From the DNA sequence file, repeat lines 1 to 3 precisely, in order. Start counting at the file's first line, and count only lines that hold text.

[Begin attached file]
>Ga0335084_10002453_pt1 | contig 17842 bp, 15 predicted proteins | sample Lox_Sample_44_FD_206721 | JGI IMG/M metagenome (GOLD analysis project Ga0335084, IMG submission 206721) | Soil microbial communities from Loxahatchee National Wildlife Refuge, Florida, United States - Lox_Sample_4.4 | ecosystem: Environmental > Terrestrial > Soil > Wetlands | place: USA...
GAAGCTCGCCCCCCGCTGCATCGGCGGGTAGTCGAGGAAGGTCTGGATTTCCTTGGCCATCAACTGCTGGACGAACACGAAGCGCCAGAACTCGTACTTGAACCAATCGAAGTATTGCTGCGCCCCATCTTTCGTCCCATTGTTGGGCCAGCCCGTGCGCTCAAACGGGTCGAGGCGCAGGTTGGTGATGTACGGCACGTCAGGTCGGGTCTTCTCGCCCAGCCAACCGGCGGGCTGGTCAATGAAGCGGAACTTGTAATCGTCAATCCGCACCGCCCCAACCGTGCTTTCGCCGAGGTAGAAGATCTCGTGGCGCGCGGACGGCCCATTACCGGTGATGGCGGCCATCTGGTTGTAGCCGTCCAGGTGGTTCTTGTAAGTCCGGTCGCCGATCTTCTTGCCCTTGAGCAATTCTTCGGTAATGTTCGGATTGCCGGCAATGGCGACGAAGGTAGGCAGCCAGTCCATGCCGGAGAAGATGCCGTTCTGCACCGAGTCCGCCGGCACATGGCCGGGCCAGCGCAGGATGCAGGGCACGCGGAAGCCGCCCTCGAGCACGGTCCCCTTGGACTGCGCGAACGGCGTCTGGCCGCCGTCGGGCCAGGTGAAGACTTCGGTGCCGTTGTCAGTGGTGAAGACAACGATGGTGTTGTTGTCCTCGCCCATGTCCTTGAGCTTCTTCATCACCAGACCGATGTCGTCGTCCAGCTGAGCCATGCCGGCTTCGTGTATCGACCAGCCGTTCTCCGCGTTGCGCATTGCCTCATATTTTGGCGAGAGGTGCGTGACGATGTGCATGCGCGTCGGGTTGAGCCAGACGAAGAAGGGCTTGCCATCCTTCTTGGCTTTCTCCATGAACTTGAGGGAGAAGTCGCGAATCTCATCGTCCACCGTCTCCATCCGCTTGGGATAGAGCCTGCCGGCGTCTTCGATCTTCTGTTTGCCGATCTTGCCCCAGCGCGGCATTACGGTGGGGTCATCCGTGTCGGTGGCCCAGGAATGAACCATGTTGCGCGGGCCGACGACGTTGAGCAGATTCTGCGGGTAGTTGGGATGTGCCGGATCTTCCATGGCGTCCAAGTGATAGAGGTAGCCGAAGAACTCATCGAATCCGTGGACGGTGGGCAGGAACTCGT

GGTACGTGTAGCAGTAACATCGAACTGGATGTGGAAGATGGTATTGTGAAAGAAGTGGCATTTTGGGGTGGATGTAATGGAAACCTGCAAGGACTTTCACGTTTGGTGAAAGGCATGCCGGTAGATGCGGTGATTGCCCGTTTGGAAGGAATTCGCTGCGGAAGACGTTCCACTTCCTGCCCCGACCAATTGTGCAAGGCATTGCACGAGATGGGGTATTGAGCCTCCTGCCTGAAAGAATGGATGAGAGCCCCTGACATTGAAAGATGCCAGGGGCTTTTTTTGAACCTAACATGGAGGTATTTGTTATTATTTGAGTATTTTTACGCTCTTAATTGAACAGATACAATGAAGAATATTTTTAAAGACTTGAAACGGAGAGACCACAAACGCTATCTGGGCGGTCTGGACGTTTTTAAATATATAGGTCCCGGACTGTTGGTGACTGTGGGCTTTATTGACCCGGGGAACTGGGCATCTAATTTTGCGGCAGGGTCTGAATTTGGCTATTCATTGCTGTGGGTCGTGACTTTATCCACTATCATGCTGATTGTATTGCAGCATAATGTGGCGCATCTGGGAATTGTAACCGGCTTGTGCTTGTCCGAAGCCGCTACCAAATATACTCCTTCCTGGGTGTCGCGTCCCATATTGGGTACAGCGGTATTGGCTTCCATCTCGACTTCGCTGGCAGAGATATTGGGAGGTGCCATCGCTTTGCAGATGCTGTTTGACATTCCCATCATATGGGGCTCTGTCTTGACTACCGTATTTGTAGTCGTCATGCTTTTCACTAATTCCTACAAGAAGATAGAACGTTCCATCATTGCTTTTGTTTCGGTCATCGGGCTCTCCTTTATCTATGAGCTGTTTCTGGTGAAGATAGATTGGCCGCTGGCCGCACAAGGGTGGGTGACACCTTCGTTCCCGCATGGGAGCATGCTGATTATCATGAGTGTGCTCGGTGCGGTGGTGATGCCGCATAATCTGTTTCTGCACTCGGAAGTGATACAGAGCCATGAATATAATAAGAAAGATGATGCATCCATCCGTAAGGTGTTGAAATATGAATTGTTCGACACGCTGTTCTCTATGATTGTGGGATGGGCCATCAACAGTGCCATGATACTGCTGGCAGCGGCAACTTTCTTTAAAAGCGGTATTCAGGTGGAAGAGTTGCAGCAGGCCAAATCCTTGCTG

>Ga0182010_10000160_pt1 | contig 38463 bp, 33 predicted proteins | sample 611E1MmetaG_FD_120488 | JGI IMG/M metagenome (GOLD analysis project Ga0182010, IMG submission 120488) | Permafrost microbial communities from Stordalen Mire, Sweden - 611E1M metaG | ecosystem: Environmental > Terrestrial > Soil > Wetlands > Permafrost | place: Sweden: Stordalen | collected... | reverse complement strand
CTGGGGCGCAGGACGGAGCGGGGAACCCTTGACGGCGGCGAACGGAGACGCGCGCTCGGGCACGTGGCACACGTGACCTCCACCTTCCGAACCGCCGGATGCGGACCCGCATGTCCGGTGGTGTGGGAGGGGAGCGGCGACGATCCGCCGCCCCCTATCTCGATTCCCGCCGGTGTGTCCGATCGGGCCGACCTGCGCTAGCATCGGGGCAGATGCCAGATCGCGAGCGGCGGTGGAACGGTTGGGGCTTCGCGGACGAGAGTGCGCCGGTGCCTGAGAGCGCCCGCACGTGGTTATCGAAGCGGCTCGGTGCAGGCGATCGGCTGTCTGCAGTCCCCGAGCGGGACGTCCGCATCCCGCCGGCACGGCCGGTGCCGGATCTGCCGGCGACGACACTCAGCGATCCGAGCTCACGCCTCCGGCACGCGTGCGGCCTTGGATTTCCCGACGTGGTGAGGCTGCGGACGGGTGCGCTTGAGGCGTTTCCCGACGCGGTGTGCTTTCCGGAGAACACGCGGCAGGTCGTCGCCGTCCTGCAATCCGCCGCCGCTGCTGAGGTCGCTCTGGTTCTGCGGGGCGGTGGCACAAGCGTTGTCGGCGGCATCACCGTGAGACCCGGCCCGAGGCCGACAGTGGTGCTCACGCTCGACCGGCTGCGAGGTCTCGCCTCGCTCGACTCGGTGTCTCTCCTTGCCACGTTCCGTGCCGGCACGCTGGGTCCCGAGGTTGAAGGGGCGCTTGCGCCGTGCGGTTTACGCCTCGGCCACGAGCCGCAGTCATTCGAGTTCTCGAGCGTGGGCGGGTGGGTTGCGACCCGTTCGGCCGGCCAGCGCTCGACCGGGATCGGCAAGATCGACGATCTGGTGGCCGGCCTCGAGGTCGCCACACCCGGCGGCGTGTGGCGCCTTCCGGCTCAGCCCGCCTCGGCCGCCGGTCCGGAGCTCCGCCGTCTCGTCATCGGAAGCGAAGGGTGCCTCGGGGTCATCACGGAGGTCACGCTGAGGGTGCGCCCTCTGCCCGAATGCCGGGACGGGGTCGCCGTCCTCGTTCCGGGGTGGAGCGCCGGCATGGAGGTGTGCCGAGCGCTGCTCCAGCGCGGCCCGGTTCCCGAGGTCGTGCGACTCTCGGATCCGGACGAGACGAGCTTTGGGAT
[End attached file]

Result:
>Ga0335084_10002453_pt1 | contig 17842 bp, 15 predicted proteins | sample Lox_Sample_44_FD_206721 | JGI IMG/M metagenome (GOLD analysis project Ga0335084, IMG submission 206721) | Soil microbial communities from Loxahatchee National Wildlife Refuge, Florida, United States - Lox_Sample_4.4 | ecosystem: Environmental > Terrestrial > Soil > Wetlands | place: USA...
GAAGCTCGCCCCCCGCTGCATCGGCGGGTAGTCGAGGAAGGTCTGGATTTCCTTGGCCATCAACTGCTGGACGAACACGAAGCGCCAGAACTCGTACTTGAACCAATCGAAGTATTGCTGCGCCCCATCTTTCGTCCCATTGTTGGGCCAGCCCGTGCGCTCAAACGGGTCGAGGCGCAGGTTGGTGATGTACGGCACGTCAGGTCGGGTCTTCTCGCCCAGCCAACCGGCGGGCTGGTCAATGAAGCGGAACTTGTAATCGTCAATCCGCACCGCCCCAACCGTGCTTTCGCCGAGGTAGAAGATCTCGTGGCGCGCGGACGGCCCATTACCGGTGATGGCGGCCATCTGGTTGTAGCCGTCCAGGTGGTTCTTGTAAGTCCGGTCGCCGATCTTCTTGCCCTTGAGCAATTCTTCGGTAATGTTCGGATTGCCGGCAATGGCGACGAAGGTAGGCAGCCAGTCCATGCCGGAGAAGATGCCGTTCTGCACCGAGTCCGCCGGCACATGGCCGGGCCAGCGCAGGATGCAGGGCACGCGGAAGCCGCCCTCGAGCACGGTCCCCTTGGACTGCGCGAACGGCGTCTGGCCGCCGTCGGGCCAGGTGAAGACTTCGGTGCCGTTGTCAGTGGTGAAGACAACGATGGTGTTGTTGTCCTCGCCCATGTCCTTGAGCTTCTTCATCACCAGACCGATGTCGTCGTCCAGCTGAGCCATGCCGGCTTCGTGTATCGACCAGCCGTTCTCCGCGTTGCGCATTGCCTCATATTTTGGCGAGAGGTGCGTGACGATGTGCATGCGCGTCGGGTTGAGCCAGACGAAGAAGGGCTTGCCATCCTTCTTGGCTTTCTCCATGAACTTGAGGGAGAAGTCGCGAATCTCATCGTCCACCGTCTCCATCCGCTTGGGATAGAGCCTGCCGGCGTCTTCGATCTTCTGTTTGCCGATCTTGCCCCAGCGCGGCATTACGGTGGGGTCATCCGTGTCGGTGGCCCAGGAATGAACCATGTTGCGCGGGCCGACGACGTTGAGCAGATTCTGCGGGTAGTTGGGATGTGCCGGATCTTCCATGGCGTCCAAGTGATAGAGGTAGCCGAAGAACTCATCGAATCCGTGGACGGTGGGCAGGAACTCGT

GGTACGTGTAGCAGTAACATCGAACTGGATGTGGAAGATGGTATTGTGAAAGAAGTGGCATTTTGGGGTGGATGTAATGGAAACCTGCAAGGACTTTCACGTTTGGTGAAAGGCATGCCGGTAGATGCGGTGATTGCCCGTTTGGAAGGAATTCGCTGCGGAAGACGTTCCACTTCCTGCCCCGACCAATTGTGCAAGGCATTGCACGAGATGGGGTATTGAGCCTCCTGCCTGAAAGAATGGATGAGAGCCCCTGACATTGAAAGATGCCAGGGGCTTTTTTTGAACCTAACATGGAGGTATTTGTTATTATTTGAGTATTTTTACGCTCTTAATTGAACAGATACAATGAAGAATATTTTTAAAGACTTGAAACGGAGAGACCACAAACGCTATCTGGGCGGTCTGGACGTTTTTAAATATATAGGTCCCGGACTGTTGGTGACTGTGGGCTTTATTGACCCGGGGAACTGGGCATCTAATTTTGCGGCAGGGTCTGAATTTGGCTATTCATTGCTGTGGGTCGTGACTTTATCCACTATCATGCTGATTGTATTGCAGCATAATGTGGCGCATCTGGGAATTGTAACCGGCTTGTGCTTGTCCGAAGCCGCTACCAAATATACTCCTTCCTGGGTGTCGCGTCCCATATTGGGTACAGCGGTATTGGCTTCCATCTCGACTTCGCTGGCAGAGATATTGGGAGGTGCCATCGCTTTGCAGATGCTGTTTGACATTCCCATCATATGGGGCTCTGTCTTGACTACCGTATTTGTAGTCGTCATGCTTTTCACTAATTCCTACAAGAAGATAGAACGTTCCATCATTGCTTTTGTTTCGGTCATCGGGCTCTCCTTTATCTATGAGCTGTTTCTGGTGAAGATAGATTGGCCGCTGGCCGCACAAGGGTGGGTGACACCTTCGTTCCCGCATGGGAGCATGCTGATTATCATGAGTGTGCTCGGTGCGGTGGTGATGCCGCATAATCTGTTTCTGCACTCGGAAGTGATACAGAGCCATGAATATAATAAGAAAGATGATGCATCCATCCGTAAGGTGTTGAAATATGAATTGTTCGACACGCTGTTCTCTATGATTGTGGGATGGGCCATCAACAGTGCCATGATACTGCTGGCAGCGGCAACTTTCTTTAAAAGCGGTATTCAGGTGGAAGAGTTGCAGCAGGCCAAATCCTTGCTG